Wade is the newest and perhaps most high-profile member of the Jordan team, one that includes Derek Jeter, Carmelo Anthony and Chris Paul. Acquired from the Converse imprint that he carried for years, Wade was, like every Jordan endorser, hand-picked by MJ himself. He is also the first pitchman other than MJ chosen to be the face of the actual Air Jordan sneaker. He will debut the 2010’s on the court at All-Star Weekend in Dallas — the city where he won his championship and Finals MVP in ’06 and set the wheels in motion for this coronation.

“I really don’t look at it like becoming the face of the brand with so many guys that have been here before me — especially Chris and ‘Melo and Derek,” Wade says. “I just want to come and add to the brand. It’s an unbelievable honor for me and I’m excited. This is one of the biggest accomplishments in my life to be able to see Michael say, ‘I want him in my brand.’ It’s really amazing.”

And why shouldn’t he be the chosen one? While Kobe seems to have taken ownership of the “Closest thing to Mike since Mike” title, Wade may be the more accurate depiction of Air. It begins with the Chicago connection, but extends to an on-court style that is more explosive than smooth, even lacking that deadly jumper, akin to Mike’s early work. Then you look at Wade’s role on the Miami Heat. Like Jordan’s pre-title days, Wade, 27, has a supporting cast generally considered not good enough to put him in position to carry them all the way. Like Mike once did, Wade is doing it all in a way other superstars in the League don’t have to.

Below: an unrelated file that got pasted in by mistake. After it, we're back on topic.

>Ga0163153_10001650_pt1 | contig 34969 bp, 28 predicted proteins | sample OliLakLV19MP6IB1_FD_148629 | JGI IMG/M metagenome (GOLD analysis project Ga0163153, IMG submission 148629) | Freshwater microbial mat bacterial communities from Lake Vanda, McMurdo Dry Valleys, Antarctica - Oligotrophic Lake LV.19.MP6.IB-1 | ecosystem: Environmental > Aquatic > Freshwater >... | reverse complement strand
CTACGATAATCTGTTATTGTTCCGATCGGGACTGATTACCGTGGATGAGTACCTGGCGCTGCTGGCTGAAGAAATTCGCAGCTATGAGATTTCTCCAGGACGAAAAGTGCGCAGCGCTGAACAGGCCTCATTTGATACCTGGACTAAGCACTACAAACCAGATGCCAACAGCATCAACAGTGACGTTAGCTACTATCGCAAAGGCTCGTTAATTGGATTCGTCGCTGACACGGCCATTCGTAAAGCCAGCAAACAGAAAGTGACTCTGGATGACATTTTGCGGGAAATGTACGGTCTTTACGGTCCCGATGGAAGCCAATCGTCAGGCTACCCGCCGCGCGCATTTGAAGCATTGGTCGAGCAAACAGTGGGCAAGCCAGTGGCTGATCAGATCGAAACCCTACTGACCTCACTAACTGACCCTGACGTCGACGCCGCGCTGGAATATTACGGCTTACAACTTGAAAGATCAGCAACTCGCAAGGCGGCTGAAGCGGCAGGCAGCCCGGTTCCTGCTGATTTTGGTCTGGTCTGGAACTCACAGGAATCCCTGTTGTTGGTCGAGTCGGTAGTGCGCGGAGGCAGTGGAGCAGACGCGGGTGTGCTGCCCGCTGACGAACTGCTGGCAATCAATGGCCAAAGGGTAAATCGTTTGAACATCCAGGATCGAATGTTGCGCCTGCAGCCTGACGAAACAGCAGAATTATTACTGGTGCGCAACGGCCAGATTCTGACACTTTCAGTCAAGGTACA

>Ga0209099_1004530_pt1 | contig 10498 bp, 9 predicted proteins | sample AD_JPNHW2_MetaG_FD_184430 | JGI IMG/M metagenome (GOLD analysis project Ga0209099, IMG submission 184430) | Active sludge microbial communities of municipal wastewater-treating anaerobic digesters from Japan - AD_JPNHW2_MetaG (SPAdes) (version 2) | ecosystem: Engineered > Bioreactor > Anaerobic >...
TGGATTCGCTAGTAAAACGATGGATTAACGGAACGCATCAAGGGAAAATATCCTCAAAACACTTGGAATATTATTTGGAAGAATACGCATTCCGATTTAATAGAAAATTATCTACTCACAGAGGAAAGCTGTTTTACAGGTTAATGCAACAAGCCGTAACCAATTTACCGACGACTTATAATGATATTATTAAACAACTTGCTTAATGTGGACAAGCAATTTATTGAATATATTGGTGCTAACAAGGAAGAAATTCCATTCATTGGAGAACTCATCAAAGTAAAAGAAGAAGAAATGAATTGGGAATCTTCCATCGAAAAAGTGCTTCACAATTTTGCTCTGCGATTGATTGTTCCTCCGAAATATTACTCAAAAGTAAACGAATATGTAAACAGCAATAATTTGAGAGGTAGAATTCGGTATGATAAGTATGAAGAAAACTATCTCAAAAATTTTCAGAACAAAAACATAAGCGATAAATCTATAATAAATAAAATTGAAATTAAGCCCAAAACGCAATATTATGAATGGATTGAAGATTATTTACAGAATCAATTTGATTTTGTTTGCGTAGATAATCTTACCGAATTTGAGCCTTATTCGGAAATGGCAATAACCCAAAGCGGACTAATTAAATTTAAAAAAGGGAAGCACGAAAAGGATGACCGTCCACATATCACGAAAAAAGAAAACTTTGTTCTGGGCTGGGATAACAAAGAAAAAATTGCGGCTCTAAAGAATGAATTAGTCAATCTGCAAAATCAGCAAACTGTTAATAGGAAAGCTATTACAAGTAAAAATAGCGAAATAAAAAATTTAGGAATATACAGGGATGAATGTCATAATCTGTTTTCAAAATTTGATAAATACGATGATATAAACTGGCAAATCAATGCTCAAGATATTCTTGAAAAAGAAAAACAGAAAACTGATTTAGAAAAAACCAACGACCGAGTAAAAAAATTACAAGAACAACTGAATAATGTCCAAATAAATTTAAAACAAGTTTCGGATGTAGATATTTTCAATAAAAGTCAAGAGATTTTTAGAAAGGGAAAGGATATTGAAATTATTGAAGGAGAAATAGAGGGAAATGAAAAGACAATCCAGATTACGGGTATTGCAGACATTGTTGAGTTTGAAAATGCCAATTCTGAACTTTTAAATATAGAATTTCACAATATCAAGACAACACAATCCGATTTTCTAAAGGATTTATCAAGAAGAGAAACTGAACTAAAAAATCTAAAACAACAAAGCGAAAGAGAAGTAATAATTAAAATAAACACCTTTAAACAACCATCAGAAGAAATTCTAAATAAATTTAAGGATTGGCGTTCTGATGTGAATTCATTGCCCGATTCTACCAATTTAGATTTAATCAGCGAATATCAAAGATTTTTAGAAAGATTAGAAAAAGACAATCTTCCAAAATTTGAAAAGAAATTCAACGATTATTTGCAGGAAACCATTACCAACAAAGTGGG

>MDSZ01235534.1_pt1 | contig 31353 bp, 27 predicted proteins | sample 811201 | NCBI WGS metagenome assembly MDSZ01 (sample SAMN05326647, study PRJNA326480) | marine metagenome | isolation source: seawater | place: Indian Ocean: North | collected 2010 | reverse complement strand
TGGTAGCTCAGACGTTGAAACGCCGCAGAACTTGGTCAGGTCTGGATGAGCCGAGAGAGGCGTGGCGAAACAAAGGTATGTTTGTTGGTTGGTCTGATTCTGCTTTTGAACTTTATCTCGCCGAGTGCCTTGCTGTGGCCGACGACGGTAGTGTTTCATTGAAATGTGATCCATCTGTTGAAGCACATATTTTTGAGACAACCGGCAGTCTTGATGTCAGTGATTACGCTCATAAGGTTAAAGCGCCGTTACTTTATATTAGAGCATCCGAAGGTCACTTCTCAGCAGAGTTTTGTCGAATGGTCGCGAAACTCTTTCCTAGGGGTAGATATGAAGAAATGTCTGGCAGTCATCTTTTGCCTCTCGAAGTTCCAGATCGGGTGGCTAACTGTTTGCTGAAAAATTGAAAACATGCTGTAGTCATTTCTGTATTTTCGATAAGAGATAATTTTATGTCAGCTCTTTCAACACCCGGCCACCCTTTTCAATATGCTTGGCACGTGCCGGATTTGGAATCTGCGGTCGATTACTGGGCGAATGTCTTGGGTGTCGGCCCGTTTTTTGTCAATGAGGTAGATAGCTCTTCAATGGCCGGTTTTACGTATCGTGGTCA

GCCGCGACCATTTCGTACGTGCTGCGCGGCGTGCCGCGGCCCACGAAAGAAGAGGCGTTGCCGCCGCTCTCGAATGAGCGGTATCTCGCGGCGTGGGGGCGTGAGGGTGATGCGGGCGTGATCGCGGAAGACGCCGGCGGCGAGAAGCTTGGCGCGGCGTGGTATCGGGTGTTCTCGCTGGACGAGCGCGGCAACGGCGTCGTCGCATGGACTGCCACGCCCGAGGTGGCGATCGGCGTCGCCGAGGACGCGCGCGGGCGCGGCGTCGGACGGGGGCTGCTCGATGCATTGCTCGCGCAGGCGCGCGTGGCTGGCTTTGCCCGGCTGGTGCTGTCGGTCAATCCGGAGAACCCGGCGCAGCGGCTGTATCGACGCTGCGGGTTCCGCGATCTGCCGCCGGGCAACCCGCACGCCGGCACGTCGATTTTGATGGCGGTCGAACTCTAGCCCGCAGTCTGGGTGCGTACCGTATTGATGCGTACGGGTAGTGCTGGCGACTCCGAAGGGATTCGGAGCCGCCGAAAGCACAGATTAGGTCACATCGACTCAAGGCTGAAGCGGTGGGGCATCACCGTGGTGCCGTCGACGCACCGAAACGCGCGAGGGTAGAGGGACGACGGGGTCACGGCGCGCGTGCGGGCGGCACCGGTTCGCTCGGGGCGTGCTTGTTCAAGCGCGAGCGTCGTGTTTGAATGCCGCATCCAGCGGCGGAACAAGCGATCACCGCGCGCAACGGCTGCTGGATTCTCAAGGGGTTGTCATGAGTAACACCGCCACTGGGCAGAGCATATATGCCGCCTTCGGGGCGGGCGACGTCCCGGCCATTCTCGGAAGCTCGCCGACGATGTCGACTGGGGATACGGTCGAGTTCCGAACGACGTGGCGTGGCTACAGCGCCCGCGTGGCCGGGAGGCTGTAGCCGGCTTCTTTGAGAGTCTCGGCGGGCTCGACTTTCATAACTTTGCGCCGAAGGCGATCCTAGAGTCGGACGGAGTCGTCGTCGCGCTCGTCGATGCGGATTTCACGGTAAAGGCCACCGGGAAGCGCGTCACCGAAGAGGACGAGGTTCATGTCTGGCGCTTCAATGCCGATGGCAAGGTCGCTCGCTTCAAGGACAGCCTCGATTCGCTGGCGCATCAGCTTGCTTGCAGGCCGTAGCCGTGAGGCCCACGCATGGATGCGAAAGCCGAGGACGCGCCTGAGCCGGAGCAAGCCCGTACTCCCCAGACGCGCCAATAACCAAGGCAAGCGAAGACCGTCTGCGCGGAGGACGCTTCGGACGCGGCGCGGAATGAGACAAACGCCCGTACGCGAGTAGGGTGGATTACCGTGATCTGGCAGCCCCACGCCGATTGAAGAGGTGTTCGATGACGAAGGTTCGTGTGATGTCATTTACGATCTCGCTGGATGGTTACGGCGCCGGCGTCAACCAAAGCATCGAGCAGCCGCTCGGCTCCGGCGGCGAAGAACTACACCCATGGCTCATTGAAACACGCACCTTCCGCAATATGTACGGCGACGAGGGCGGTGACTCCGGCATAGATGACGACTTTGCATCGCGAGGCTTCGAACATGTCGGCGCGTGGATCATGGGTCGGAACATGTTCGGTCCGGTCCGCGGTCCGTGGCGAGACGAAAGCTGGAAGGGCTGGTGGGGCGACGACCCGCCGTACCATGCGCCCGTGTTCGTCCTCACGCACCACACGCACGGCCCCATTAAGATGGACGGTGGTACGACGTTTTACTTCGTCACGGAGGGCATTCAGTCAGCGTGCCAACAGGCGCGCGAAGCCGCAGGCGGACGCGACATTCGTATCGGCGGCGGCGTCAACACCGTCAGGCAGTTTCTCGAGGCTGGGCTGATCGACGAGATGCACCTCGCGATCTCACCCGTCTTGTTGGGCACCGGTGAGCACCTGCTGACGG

“You can’t stop him,” says Knicks assistant Herb Williams, who played in the League during the reigns of Jordan, Magic, Bird and Isiah. “The only thing you can do is keep him off the free throw line as much as possible. If he’s making his jump shot, he’s impossible to stop. You got to hope he’s missing his shot and try to guard him with more than one guy … You have to get the whole team to guard him.”

Ronnie Brewer, defensive stopper of the Utah Jazz and the man charged with guarding the Wades, Kobes, B-Roys and Ginobilis of the League, saw Wade go off for 50 on him late last season in a triple-overtime thriller. “I think he improves his game every year,” Brewer says. “He can get to the basket at will and finish at the rim. But he keeps getting better at shooting, three-point shooting, two-dribble pull-ups, post-up game. He’s a good rebounder, good passer and good defender, so he’s got a lot of things going for him. When you have to guard him you have to prepare yourself for a long game because he can do so many things well.”